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25 Remote Warehouse Literature- Urban Life

What Makes Sammy Run?

by

What Makes Sammy Run? Cover

 

Synopses & Reviews

Publisher Comments:

What Makes Sammy Run?

Everyone of us knows someone who runs. He is one of the symp-toms of our times—from the little man who shoves you out of the way on the street to the go-getter who shoves you out of a job in the office to the Fuehrer who shoves you out of the world. And all of us have stopped to wonder, at some time or another, what it is that makes these people tick. What makes them run?

This is the question Schulberg has asked himself, and the answer is the first novel written with the indignation that only a young writer with talent and ideals could concentrate into a manuscript. It is the story of Sammy Glick, the man with a positive genius for being a heel, who runs through New Yorks East Side, through newspaper ranks and finally through Hollywood, leaving in his wake the wrecked careers of his associates; for this is his tragedy and his chief characteristic—his congenital incapacity for friendship.

An older and more experienced novelist might have tempered his story and, in so doing, destroyed one of its outstanding qualities. Compromise would mar the portrait of Sammy Glick. Schulberg has etched it in pure vitriol, and dissected his victim with a precision that is almost frightening.

When a fragment of this book appeared as a short story in a national magazine, Schulberg was surprised at the number of letters he received from people convinced they knew Sammy Glicks real name. But speculation as to his real identity would be utterly fruitless, for Sammy is a composite picture of a loud and spectacular minority bitterly resented by the many decent and sincere artists who are trying honestly to realize the measureless potentialities of motion pictures. To this group belongs Schulberg himself, who has not only worked as a screen writer since his graduation from Dartmouth College in 1936, but has spent his life, literally, in the heart of the motion-picture colony. In the course of finding out what makes Sammy run (an operation in which the reader is spared none of the grue-some details) Schulberg has poured out everything he has felt about that place. The result is a book which the publishers not only believe to be the most honest ever written about Hollywood, but a penetrating study of one kind of twentieth-century success that is peculiar to no single race of people or walk of life.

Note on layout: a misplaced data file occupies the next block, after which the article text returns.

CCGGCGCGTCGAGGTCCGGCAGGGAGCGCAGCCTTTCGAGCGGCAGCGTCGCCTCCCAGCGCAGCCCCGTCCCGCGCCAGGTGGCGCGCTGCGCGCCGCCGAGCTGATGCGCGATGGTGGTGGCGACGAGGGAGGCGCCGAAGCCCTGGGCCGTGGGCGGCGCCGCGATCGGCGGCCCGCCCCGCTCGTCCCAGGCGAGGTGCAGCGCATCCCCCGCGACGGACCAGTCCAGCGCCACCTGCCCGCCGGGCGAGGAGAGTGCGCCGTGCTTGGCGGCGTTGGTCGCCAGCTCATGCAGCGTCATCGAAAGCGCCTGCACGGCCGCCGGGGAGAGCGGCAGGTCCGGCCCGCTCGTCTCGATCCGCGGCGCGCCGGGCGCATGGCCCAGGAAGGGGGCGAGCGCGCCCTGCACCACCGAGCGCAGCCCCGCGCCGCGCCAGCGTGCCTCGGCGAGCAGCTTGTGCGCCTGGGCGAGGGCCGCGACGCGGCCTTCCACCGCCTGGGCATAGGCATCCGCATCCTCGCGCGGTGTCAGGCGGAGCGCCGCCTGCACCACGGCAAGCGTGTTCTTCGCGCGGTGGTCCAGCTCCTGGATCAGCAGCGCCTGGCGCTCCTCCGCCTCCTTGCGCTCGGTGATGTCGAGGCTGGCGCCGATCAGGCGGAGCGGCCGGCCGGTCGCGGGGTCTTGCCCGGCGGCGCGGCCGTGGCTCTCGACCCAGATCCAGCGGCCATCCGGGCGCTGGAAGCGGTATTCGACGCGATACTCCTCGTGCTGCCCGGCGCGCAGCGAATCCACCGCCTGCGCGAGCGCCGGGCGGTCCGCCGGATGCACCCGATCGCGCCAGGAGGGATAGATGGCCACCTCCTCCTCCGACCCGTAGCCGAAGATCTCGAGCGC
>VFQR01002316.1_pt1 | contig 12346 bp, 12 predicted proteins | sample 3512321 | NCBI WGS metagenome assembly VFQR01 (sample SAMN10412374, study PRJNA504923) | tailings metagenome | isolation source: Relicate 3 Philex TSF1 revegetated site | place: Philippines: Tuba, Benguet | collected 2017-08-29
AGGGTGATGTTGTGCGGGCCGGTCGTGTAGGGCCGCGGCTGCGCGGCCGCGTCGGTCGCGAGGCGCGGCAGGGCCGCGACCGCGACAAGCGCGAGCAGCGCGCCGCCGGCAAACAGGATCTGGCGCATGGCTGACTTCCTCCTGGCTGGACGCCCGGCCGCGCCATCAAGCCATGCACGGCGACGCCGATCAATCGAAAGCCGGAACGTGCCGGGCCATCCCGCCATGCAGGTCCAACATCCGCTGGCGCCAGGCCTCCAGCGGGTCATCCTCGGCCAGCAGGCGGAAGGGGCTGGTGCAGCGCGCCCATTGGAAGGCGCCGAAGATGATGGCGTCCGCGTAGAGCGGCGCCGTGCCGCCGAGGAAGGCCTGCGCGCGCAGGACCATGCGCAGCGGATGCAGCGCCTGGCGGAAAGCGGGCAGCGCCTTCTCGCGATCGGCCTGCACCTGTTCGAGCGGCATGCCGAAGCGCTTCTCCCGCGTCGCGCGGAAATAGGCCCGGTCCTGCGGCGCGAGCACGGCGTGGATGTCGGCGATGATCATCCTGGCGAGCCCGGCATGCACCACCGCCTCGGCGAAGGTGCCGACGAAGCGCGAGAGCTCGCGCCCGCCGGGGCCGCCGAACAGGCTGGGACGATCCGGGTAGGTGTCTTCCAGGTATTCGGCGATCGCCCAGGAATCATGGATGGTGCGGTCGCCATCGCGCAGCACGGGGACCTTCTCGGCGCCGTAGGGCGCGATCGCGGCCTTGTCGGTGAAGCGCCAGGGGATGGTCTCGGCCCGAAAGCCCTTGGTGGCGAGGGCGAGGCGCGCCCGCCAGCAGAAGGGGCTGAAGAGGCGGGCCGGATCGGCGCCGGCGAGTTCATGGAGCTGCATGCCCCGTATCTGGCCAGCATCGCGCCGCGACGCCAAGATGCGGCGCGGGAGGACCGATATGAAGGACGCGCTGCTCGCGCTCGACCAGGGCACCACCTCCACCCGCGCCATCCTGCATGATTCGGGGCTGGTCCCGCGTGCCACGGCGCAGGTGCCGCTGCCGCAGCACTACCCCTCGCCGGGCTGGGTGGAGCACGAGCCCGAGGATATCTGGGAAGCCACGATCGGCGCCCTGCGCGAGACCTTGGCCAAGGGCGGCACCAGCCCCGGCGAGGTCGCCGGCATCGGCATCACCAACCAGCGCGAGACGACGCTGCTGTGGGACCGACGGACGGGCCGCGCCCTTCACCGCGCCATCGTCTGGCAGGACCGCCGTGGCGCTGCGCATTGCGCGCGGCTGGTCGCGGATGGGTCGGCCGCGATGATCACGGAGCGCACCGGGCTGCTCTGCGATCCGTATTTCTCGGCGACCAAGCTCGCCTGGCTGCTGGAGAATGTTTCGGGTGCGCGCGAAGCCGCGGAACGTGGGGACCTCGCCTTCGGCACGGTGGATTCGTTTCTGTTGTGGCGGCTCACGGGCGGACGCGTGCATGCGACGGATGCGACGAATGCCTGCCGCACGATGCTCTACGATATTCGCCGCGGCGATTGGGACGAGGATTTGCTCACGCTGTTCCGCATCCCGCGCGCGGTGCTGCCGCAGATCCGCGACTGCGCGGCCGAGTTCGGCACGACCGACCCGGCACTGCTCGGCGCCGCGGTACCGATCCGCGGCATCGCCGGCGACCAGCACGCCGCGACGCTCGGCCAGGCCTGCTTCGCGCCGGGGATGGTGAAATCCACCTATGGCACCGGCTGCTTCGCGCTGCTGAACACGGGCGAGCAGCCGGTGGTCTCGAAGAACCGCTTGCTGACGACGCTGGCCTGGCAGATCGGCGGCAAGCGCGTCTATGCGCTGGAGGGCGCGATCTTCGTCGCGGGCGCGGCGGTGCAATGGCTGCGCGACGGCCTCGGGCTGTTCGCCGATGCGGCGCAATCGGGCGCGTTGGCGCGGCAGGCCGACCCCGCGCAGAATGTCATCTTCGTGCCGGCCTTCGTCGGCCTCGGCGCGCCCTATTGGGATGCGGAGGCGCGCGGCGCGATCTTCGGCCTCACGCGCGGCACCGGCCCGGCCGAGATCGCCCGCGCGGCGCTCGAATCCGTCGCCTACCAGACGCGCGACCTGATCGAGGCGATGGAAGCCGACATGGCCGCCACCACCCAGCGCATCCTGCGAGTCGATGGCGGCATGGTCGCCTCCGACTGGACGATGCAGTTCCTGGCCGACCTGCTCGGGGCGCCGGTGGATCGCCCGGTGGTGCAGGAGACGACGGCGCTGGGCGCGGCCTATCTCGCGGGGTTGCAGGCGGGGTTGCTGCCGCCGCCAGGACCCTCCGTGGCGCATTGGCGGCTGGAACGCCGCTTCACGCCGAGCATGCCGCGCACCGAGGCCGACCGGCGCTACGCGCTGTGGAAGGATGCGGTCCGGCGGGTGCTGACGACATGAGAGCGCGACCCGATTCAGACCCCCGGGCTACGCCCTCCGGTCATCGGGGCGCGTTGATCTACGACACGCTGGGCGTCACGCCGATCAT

From the Hardcover edition.

Synopsis:

US

Synopsis:

What Makes Sammy Run?

Everyone of us knows someone who runs. He is one of the symp-toms of our times—from the little man who shoves you out of the way on the street to the go-getter who shoves you out of a job in the office to the Fuehrer who shoves you out of the world. And all of us have stopped to wonder, at some time or another, what it is that makes these people tick. What makes them run?